Smart Art: Ellsworth Kelly and careless curating

Sara Torgerson
Arts Editor

On Nov. 16 I had the chance to drop by the National Gallery’s small exhibition on

Ellsworth Kelly in front of one of his color paper paintings. (Photo: Google Images)

Ellsworth Kelly in front of one of his color paper paintings. (Photo: Google Images)

Ellsworth Kelly’s color paper compositions. At first I was excited because a couple years ago I saw a Kelly show in New York. The exhibition there was brilliant. It was a huge retrospective set up like a maze. The show told the story of his plant drawings and how they came to be.
The drawing are simple, like most of Kelly’s work –just black squiggly lines on paper. Still it was amazing and one I visited several times.
This exhibition was nothing like the one I saw before. This was thrown together and shoved into a little room in the east building. It seemed thoughtless, poorly researched, not educational or inspiring. In short, it was virtually soulless. I understand that the show was mainly a filler exhibit. The east wing, where it was shown is due to close this month for renovations. That said, it was still advertised by the museum as an on-going show and an attraction for museum visitors. My thoughts here, are that if a museum is going to curate an exhibition that is obviously terrible, first don’t display it. Secondly, if you do show it, don’t advertise it as a key exhibition.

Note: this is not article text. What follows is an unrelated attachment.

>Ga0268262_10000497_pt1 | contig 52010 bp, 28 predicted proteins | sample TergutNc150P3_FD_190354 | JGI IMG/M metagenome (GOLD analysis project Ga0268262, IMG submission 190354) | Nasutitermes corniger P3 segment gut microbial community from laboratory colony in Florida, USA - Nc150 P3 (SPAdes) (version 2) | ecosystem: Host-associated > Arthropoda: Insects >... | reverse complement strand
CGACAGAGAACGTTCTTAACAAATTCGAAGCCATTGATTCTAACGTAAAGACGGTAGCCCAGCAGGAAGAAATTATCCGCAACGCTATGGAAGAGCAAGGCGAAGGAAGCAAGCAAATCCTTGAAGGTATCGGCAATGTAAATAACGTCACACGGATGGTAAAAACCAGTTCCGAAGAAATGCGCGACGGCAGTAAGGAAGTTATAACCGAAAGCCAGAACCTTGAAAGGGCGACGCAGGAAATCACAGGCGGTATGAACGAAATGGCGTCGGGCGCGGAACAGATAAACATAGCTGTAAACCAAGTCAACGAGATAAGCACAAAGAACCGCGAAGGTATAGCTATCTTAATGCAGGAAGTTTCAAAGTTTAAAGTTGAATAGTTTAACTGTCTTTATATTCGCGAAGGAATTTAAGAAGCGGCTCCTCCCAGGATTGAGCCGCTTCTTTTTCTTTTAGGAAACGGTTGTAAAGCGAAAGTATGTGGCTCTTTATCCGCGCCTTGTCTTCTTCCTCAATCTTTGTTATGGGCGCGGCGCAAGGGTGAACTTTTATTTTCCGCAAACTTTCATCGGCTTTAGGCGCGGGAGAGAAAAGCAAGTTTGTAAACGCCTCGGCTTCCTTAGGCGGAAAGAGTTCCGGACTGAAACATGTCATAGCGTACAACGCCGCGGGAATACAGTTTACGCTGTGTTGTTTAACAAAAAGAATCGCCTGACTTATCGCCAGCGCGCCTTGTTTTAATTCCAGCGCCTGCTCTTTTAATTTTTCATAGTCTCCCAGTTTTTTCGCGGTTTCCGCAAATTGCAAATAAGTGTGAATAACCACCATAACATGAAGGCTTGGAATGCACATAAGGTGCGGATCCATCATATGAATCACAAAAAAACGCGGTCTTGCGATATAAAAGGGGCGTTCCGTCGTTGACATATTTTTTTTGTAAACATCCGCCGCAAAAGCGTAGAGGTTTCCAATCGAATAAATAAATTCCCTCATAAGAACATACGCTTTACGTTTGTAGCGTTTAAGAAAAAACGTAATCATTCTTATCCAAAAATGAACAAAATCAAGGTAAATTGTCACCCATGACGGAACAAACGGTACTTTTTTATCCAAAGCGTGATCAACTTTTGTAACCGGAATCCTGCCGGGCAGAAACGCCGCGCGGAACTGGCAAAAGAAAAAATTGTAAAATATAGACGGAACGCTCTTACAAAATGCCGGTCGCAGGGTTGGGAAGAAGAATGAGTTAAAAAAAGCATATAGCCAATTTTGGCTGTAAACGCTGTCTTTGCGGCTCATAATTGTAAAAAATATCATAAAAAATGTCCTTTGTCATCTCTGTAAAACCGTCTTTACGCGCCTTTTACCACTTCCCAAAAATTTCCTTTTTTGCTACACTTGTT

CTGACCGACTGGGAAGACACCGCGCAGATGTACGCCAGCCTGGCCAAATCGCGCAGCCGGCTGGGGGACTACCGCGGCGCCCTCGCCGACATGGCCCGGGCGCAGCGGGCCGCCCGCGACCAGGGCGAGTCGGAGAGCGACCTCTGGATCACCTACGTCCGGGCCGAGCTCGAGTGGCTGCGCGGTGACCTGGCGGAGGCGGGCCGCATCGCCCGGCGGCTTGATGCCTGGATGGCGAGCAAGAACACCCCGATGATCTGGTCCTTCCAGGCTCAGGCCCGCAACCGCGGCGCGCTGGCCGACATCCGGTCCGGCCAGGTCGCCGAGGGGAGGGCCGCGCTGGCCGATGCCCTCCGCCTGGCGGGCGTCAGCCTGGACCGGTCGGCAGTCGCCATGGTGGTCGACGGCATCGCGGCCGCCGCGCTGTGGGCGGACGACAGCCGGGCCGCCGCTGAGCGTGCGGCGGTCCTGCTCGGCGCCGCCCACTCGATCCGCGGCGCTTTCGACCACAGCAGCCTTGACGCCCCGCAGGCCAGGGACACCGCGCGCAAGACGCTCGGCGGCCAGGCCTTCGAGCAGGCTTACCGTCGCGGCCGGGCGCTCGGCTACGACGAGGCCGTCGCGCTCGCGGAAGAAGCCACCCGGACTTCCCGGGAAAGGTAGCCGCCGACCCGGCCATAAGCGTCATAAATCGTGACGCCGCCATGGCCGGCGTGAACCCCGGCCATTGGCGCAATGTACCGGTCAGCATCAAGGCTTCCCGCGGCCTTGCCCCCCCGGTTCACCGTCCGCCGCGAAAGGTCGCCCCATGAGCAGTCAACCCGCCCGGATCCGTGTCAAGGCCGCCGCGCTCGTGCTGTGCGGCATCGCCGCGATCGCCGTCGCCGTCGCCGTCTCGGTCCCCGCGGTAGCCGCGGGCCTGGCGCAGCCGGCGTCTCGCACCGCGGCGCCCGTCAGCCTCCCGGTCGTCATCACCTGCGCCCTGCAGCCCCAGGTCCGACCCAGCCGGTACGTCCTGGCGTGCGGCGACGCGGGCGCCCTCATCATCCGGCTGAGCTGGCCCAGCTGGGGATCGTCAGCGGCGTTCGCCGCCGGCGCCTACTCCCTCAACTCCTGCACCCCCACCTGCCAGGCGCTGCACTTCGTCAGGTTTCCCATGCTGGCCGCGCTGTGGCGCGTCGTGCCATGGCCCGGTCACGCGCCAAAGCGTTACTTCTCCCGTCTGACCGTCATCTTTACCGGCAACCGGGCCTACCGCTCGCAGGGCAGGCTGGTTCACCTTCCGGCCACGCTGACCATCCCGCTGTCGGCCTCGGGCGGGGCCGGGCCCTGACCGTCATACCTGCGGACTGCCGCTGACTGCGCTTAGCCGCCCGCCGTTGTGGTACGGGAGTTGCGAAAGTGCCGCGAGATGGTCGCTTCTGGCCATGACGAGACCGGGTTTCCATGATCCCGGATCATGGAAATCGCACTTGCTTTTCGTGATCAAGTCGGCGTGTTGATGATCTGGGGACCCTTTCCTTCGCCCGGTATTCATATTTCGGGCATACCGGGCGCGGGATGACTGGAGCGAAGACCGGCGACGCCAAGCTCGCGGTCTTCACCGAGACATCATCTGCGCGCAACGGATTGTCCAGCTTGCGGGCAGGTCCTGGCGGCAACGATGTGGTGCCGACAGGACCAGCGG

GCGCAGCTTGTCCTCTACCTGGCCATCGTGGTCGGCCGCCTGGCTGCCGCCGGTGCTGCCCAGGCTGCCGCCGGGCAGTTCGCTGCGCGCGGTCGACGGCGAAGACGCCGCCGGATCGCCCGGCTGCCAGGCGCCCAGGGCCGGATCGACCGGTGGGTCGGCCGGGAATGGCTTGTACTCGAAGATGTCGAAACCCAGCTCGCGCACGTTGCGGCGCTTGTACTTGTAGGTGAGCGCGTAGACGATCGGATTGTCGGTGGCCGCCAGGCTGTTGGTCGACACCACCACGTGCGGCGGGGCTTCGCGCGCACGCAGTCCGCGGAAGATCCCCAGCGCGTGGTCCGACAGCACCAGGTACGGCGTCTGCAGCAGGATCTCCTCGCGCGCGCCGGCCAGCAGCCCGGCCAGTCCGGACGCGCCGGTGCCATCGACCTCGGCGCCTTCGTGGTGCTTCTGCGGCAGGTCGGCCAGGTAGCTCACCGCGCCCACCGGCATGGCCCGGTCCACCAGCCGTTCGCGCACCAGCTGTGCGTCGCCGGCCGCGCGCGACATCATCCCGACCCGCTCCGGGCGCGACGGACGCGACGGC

As someone who has worked in a museum, I understand that curators are often preoccupied with larger exhibitions. Sometimes they will even pawn off smaller exhibits on their interns, which, generally turn out alright. Those, however, would not be main attractions for the museum, but little display cases shoved in some corner of the museum. The Kelly show was two rooms. Even though it was meant to be a small exhibit, it was not what I expected from a museum as prestigious as the National Gallery.


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